Green Replaces Dutch Blue
the month of March, everyone in OÕCarbor is Irish.
Even the Hollanders trade in their Dutch blue for Irish
green during this annual spring fling, and the Norwegians
have their own green group ready on standby.
Irish Wildlife Society is firming up plans for their annual
St. Patrick's Day Parade and celebration. Everyone who wishes
can get into the act. The parade moves west on Pioneer Way
to City Beach on Monday, March 17, at 3:30 p.m. Captain
Black, NAS Commanding Officer is Grand Marshal, and he and
Mayor Patty Cohen will lead the parade down to City Beach
Park where they will kiss the Blarney Stone, after the Rev.
David Lura and Father Heffernan (who returns from Bremerton
for the occasion) have blessed it. There will be lots of
music and entertainment, ending with a family singalong
at a local 'pub.'
the Sons of Norway, two new features this year are the Crab
Queens and the Oak Harbor Lodge of the International Possum
Brotherhood. Also, families are encouraged to carry signs
declaring their family clan names. If you don't have one,
make it up.
Pat's Day is a good old American custom that makes it okay
to be Irish; to wear something green; to drink green drinks;
and to see and talk to little green men, affectionately
called leprechauns. It does make a change from pink elephants
and white rabbits.
also is said, by those in the know, that the arms of the
windmill at City Beach begin to turn at midnight on St.
Patrick is Ireland's patron saint. March 17th is celebrated
each year, not as the saint's birthday since nobody seems
to know when it was, but as the anniversary of his death
in 493 A.D. According to Roman Catholic authorities, St.
Patrick was not even born in Ireland, but was captured by
Irish marauders at about age 16 and sold into slavery on
that green isle that was to become his home. He spent six
years there, tending swine, learning the Celtic language,
and observing irish customs. Those early years in Ireland
greatly influenced his decision to return later and convert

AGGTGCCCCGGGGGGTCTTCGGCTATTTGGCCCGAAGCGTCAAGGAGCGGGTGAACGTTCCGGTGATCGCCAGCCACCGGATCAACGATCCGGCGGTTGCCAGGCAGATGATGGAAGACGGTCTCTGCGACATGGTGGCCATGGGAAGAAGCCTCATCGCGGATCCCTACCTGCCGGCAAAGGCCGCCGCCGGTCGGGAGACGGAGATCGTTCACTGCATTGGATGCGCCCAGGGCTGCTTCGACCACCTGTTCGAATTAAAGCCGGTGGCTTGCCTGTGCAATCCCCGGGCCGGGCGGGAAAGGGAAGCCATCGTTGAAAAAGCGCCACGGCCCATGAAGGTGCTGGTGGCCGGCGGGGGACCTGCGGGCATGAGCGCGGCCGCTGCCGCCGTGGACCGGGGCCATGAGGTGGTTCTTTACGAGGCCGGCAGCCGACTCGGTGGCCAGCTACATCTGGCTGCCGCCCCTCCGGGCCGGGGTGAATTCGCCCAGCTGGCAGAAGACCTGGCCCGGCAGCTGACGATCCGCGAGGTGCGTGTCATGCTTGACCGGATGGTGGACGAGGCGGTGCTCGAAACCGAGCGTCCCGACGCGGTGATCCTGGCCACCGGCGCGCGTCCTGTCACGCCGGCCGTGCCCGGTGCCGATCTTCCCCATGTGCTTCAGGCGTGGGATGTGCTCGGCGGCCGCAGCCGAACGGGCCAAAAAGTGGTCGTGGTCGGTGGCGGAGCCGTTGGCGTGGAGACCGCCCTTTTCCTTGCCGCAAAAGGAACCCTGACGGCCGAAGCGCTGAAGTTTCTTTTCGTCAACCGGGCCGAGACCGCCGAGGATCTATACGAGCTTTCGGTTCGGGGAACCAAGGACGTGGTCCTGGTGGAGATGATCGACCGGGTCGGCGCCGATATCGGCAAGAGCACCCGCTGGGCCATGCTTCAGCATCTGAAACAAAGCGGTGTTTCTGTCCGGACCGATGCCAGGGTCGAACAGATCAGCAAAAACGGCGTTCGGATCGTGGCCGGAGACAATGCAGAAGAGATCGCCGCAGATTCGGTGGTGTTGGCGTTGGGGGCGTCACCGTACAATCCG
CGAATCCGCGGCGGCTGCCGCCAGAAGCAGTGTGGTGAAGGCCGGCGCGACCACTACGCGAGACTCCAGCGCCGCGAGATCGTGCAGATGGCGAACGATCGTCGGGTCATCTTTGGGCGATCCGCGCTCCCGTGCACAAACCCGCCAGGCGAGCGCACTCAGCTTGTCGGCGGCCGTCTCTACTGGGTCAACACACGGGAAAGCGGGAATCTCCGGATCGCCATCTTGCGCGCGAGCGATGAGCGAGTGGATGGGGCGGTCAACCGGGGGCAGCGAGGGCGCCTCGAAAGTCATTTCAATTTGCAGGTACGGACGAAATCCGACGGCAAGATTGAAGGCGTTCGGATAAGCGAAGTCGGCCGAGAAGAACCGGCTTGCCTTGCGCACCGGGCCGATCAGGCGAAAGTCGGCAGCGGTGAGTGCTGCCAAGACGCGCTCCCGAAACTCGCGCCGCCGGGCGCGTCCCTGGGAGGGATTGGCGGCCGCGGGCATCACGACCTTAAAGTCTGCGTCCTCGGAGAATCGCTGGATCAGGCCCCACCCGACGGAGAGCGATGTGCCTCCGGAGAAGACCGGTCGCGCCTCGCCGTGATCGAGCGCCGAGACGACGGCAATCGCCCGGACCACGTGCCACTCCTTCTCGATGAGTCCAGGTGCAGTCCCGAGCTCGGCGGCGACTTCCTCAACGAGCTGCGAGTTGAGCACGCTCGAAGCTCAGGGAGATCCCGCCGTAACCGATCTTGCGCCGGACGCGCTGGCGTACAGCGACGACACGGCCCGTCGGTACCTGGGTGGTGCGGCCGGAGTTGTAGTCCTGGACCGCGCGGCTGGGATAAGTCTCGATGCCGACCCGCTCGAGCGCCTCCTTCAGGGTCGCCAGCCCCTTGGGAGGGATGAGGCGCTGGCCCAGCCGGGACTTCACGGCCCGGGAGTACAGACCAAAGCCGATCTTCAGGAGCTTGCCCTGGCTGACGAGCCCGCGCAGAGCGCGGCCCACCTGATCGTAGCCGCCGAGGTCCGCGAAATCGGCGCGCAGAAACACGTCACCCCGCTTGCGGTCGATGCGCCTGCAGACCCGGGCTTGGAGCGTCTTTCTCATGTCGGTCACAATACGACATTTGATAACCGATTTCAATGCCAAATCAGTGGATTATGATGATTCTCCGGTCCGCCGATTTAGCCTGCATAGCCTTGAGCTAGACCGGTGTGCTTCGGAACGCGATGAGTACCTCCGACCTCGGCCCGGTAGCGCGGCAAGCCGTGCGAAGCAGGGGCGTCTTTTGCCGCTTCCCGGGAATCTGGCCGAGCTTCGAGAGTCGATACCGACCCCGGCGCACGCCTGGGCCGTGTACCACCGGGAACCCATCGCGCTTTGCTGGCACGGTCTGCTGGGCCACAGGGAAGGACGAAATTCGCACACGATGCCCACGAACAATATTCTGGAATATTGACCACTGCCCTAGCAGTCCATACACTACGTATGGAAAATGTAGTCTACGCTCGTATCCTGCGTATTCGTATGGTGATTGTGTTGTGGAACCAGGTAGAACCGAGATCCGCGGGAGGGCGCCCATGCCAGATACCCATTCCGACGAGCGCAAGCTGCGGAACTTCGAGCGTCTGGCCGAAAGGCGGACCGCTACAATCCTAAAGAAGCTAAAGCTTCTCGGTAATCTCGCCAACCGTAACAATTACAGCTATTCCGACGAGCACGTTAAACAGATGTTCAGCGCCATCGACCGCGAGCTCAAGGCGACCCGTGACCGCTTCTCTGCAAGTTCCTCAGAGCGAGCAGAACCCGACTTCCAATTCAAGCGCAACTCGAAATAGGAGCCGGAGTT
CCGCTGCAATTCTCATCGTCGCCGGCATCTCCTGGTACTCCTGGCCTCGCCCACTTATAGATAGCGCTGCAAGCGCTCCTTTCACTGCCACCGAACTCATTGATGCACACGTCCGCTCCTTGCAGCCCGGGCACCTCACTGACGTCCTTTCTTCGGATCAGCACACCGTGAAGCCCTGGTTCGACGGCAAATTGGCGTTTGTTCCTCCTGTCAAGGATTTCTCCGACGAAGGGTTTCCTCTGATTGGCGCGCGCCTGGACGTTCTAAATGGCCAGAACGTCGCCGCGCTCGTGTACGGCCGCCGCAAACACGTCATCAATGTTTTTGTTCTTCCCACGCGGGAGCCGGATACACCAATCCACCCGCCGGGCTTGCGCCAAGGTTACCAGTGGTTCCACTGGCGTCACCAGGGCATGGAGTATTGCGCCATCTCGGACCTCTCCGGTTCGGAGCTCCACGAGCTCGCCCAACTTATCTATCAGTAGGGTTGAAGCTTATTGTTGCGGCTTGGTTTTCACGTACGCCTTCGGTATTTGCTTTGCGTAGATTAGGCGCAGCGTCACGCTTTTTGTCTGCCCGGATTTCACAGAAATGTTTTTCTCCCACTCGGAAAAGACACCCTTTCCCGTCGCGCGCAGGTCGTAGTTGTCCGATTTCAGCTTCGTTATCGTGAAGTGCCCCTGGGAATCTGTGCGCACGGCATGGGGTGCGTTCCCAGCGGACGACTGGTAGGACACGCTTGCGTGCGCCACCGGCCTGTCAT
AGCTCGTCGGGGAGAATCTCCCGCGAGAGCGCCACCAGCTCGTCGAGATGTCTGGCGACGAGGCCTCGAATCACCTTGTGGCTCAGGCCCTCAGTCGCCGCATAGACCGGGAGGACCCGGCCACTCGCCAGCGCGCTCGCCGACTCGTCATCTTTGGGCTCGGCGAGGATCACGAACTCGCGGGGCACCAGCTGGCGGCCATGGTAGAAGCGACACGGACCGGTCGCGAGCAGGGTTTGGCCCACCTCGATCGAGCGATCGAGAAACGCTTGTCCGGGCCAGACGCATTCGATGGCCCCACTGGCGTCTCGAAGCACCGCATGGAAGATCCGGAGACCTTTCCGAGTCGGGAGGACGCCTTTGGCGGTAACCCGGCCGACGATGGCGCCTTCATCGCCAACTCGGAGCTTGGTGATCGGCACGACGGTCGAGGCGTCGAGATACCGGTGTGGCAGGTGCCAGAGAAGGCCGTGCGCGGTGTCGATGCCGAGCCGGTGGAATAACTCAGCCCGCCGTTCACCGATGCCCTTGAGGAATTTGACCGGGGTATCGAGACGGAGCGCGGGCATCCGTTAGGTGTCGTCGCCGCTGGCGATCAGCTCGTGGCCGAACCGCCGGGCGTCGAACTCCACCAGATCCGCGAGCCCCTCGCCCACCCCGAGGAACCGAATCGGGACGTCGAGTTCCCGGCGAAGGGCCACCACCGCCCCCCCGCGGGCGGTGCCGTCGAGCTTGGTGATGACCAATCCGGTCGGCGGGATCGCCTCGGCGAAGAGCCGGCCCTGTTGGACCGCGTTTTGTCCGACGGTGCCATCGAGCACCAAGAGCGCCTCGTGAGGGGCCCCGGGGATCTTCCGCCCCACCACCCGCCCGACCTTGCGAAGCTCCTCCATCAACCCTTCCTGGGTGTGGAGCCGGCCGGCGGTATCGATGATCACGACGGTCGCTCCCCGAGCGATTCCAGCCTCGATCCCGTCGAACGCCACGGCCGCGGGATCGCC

the Irish from their irreligious ways.
has it that Patrick, whose original name was Maewyn, one
day saw a vision and heard a voice say, 'Behold, a ship
is ready for thee.' He walked away from his master's sheep,
and reached a ship on the coast of Ireland that took him
back to his former home in Kilpatrick, near Dumbarton, Scotland.
entered the monastery of St. Martin at Tours, France, where
he became a priest, and later a bishop. In 432 he sailed
back to where he had been held captive. There, in true Irish
style, he met with much opposition from the Druids, who
resented his invading the land with Christian ideas and
converting their followers. When the Druids tried to stone
him, he escaped to sanctuary in his former master's home.
He paid the price of his freedom, then is said to have baptised
the entire family into Christianity. During the next 40
years, St. Patrick worked 'with apostolic zeal' in Ireland.
He preached to countless persons, baptized thousands, established
churches, schools and at least one college.
most popular legend about St. Patrick is that he banished
all the snakes and toads from Ireland. The second most popular
legend is that he taught the Irish how to distill alcohol.
This was undoubtedly so that they could still see the snakes
he had so laboriously banished.
St. Patrick died on March 17, 493, thousands of mourners
came from long distances to his funeral. In a shroud made
for him, St. Patrick was buried on the hill of Down, at
Downpatrick, in Ireland. Although the irish used to have
parades and parties in his honor, in recent times, in Ireland
at least, the day has become a holy one and the public houses
so in O'Carbor, America. Here, as throughout the United
States, parades and festivities are held. The first observance
on record was celebrated in Boston in 1787. Anyone wishing
to join O'Carbor's parade is welcome. Vehicles should be
decorated, and musicians, kids and pets, whether Irish or
not, are encouraged to 'wear the green' and take part.
what else is going on in Oak Harbor?
Island County 4-H is in need of help after all the cutbacks
this year, so Oak Harbor Soroptimists have taken them on
as a special project. Shades of Kow Korner, a '50s-'60s
dance is being held at the Oak Harbor Elks Club, which will
be turned into Dillinger's Diner for the evening. All proceeds
are going to help out those great kids who help out Soroptimists
at Christmas Village. Without them, there wouldn't be a
Children's Zoo each December.
you've driven through Oak Harbor on a holiday, you will
see all the colorful and patriotic flags waving in the wind
along the highway and streets. The Oak Harbor Lions Club
puts them out on each special day during the year to remind
us of our freedom. Also, we have happy and sad . . . squadrons
coming home and squadrons leaving. Oh well, we're a Navy
that doesn't help the schools much anymore, so there is
the 'vote for kids' bond issue to fix the dilapidated high
school on March 11. Please vote!
And let's not forget the Dutch. As soon as they get all
those Irish out of their hair on March 17th, the Holland
Happening committee will go into high gear planning their
annual 3-day festival and parade. This will be the 34th
Annual Holland Happening, set for the last weekend in April.
on that later.